• With the global natural rubber supply under pressure from disease and rising demand, scientists at Ohio State University are working to bolster the US rubber market by extracting latex from two sustainable North American plants, RubberWorld reports. A species of dandelion (Taraxacum kok-saghyz) and the guayule shrub are the focus of the research, which seeks to improve efficiency and increase latex yield. “We need to have efficient extraction methods for any and all alternative natural rubber-producing species, especially at a large scale,” said lead researcher Professor Katrina Cornish, adding “And they have to be low-cost … to compete in the tire market in the long term.” The US produces synthetic rubber but depends on imports of natural rubber. In 2019, 10% of the natural rubber supply was lost to disease. If South American leaf blight were to reach Southeast Asia it could rapidly wipe out most of the world’s natural rubber supply.
                                  • Elkem completed its first pilot for carbon capture and storage (CCS) at its plant in Rana, Norway, Rubber World reported in January. The pilot, conducted between November 2022 and June 2023, recorded CO2 capture rates of up to 95%, indicating the technical viability of CCS in silicon smelters. “The key learnings from this pilot help us know how to optimize our plants for potential future implementation of carbon capture,” said Elkem’s Climate Director, Trond Sæterstad. The high capture rates of up to 95%, combined with low amine degradation, demonstrated the technical effectiveness of the technology. The challenge now is to make the process commercially viable in a competitive global market. Carbon Capture is included in Elkem’s climate strategy toward reaching net zero emissions by 2050. The manufacture of synthetic rubber in primary forms involves the use of fossil fuels, which emit carbon dioxide and other greenhouse gases.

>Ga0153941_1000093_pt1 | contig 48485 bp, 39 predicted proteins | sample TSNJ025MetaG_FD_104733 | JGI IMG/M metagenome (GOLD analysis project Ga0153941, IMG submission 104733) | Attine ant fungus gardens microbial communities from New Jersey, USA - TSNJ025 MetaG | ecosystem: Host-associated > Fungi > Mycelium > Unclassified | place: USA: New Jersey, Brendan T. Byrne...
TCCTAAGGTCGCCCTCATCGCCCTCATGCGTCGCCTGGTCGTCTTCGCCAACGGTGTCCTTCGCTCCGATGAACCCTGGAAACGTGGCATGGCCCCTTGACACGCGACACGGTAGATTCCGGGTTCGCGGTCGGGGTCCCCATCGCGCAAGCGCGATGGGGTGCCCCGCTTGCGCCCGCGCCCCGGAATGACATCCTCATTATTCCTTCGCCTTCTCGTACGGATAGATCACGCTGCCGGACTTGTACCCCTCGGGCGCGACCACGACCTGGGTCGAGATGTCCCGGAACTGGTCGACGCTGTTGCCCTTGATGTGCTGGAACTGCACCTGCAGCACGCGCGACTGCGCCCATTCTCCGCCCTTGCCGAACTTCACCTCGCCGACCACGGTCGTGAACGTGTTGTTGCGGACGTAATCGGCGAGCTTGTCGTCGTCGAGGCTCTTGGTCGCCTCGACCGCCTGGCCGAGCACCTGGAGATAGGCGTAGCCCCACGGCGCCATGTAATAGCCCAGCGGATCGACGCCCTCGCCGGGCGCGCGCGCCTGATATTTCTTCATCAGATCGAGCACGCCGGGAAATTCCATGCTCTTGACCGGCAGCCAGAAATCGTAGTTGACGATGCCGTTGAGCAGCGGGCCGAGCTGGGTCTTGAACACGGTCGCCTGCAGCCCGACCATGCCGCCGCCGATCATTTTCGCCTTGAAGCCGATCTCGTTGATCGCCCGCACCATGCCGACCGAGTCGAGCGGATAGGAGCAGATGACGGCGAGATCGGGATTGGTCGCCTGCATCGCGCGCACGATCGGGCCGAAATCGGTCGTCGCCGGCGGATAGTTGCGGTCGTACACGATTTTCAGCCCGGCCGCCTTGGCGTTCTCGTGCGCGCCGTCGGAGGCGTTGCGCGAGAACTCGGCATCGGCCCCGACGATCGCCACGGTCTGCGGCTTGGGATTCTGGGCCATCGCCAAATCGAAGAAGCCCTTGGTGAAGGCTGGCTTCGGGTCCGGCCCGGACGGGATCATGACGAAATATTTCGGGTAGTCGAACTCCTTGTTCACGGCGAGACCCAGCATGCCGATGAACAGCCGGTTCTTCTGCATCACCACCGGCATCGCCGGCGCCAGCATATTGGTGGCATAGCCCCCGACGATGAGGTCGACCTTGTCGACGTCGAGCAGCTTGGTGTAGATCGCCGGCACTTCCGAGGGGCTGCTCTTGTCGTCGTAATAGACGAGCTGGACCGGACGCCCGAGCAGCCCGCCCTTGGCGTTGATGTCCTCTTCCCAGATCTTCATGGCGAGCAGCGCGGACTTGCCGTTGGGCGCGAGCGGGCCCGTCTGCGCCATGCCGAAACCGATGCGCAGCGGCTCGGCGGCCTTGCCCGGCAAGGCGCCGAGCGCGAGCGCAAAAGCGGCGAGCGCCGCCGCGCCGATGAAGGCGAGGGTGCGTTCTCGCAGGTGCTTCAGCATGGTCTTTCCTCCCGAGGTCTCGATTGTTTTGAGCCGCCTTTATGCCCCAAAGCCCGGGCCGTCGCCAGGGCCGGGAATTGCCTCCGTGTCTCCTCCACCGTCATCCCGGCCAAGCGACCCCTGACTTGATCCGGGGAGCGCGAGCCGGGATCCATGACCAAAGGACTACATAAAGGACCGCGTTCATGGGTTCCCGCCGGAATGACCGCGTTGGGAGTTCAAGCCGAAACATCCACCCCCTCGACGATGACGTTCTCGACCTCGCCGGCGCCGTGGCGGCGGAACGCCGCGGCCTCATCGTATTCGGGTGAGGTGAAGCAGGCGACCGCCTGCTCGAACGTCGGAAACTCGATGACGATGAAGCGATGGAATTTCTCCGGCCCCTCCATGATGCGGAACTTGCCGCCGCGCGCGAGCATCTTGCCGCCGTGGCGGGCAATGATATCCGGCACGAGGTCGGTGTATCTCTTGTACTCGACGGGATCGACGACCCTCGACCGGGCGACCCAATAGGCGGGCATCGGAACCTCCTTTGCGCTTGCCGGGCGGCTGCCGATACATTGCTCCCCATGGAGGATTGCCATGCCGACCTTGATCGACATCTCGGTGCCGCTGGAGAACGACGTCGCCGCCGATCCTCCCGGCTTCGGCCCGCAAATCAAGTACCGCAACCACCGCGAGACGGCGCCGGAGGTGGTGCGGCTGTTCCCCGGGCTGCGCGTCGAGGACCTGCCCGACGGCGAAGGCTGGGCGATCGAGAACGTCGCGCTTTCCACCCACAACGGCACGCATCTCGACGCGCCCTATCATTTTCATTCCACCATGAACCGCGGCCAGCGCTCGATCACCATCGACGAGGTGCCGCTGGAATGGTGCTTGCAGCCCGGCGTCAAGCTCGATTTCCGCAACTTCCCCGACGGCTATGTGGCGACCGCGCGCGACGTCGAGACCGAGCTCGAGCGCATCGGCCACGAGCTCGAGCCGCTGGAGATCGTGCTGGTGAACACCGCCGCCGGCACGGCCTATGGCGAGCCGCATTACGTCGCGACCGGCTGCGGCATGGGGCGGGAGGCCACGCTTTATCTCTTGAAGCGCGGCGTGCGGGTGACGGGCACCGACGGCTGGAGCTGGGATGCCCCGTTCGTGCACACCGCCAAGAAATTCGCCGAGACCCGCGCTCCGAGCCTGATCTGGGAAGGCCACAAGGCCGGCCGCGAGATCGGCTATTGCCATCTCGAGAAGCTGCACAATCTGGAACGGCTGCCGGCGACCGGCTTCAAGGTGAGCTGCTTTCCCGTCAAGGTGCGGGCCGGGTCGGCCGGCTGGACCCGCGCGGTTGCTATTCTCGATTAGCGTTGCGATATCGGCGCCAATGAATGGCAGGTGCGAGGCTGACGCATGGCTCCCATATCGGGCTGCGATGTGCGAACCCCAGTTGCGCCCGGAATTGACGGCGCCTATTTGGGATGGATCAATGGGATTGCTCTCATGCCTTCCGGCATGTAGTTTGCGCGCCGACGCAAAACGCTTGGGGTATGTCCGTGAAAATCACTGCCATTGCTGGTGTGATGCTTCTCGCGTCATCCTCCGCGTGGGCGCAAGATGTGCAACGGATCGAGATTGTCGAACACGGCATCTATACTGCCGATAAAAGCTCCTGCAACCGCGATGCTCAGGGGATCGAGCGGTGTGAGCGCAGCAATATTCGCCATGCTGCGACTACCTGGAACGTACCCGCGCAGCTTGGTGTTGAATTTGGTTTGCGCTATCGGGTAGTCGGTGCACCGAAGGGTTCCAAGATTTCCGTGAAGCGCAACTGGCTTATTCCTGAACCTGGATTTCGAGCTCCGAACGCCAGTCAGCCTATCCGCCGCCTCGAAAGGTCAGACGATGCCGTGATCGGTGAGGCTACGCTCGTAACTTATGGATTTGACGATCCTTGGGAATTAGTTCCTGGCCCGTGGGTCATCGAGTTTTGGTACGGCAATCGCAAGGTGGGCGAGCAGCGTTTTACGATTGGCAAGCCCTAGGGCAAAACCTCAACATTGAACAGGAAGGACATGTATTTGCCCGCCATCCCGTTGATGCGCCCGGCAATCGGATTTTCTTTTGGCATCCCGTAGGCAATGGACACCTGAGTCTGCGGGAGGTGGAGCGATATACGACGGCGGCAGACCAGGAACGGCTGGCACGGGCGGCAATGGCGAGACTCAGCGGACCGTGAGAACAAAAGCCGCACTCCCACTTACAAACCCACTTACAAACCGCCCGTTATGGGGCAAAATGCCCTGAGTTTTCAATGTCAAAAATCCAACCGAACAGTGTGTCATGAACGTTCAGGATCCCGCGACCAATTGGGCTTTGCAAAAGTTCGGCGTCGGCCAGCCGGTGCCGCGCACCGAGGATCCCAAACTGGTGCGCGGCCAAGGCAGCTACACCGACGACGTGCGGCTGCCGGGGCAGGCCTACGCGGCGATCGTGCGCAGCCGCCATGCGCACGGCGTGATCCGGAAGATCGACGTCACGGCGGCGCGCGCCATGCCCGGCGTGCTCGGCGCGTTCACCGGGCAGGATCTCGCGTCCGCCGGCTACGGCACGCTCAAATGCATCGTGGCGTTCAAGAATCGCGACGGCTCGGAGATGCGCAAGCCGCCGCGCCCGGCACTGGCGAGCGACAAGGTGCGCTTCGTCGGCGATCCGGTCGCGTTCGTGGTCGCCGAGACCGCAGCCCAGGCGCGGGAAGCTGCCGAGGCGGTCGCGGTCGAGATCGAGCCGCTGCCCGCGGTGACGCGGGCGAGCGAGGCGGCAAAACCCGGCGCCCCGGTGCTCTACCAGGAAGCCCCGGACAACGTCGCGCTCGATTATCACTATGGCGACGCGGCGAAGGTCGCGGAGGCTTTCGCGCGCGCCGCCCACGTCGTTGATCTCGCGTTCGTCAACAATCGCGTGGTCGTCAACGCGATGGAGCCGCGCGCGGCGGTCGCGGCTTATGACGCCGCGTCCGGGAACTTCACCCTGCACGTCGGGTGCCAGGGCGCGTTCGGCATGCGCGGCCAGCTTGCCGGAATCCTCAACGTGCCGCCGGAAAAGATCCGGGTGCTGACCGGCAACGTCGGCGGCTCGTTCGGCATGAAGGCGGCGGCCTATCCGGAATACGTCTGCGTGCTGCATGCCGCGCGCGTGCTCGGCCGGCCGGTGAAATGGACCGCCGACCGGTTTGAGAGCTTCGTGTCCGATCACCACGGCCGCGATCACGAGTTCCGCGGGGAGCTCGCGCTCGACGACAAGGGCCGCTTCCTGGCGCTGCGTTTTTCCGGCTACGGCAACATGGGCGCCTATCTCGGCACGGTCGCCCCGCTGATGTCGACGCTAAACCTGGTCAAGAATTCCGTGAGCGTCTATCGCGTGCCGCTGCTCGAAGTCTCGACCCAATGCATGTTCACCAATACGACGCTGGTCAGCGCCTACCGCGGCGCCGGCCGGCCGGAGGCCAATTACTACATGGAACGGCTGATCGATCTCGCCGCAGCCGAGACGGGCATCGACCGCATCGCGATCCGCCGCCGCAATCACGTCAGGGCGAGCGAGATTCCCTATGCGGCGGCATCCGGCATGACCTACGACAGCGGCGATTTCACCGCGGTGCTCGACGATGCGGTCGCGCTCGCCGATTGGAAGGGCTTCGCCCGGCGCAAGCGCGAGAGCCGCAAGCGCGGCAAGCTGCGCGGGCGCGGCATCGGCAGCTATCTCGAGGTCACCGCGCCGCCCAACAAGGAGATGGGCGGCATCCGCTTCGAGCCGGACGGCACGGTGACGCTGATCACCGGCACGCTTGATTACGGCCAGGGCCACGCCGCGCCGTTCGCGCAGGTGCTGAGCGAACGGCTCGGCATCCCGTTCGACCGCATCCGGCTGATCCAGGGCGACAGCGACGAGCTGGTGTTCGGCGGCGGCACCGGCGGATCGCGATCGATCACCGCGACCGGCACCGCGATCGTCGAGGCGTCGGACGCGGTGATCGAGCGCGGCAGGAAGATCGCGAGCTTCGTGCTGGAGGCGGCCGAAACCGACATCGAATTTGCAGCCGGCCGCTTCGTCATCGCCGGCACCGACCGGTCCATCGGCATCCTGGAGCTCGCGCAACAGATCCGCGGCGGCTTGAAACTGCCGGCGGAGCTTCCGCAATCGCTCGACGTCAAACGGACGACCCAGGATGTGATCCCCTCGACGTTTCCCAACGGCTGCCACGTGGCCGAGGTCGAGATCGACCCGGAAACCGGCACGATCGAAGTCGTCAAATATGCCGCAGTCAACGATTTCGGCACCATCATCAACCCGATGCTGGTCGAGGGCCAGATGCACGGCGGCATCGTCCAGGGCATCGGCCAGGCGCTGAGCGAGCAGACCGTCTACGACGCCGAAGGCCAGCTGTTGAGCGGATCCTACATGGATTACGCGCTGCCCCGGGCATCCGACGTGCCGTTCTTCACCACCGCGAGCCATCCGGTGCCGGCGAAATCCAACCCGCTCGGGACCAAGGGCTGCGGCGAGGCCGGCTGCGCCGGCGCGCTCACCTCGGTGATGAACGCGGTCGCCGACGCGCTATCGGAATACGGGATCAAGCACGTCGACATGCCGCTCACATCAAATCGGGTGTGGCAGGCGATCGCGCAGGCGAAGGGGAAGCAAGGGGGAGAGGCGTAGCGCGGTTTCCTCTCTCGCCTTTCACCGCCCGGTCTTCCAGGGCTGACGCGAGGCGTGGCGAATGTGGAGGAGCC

• US medical glove makers and producers of the synthetic rubber used to make exam gloves are struggling as federal funding has dried up in the aftermath of the pandemic, NPR reports. To reduce reliance on imports from Asia and prevent future shortages of protective gear, glove-manufacturing projects received some $290 million in public funding as part of a roughly $1.5-billion investment made by the US government since the start of the pandemic to boost American production of medical masks, gowns, and gloves, plus the raw materials needed to make them, according to NPR. However, manufacturers say the effort has stalled and that some US companies trying to make personal protective equipment (PPE) face financial circumstances that could drive them out of business. "The commitment the US Government made just three years ago appears to have been abandoned," executives recently wrote to lawmakers in Congress cited by NPR.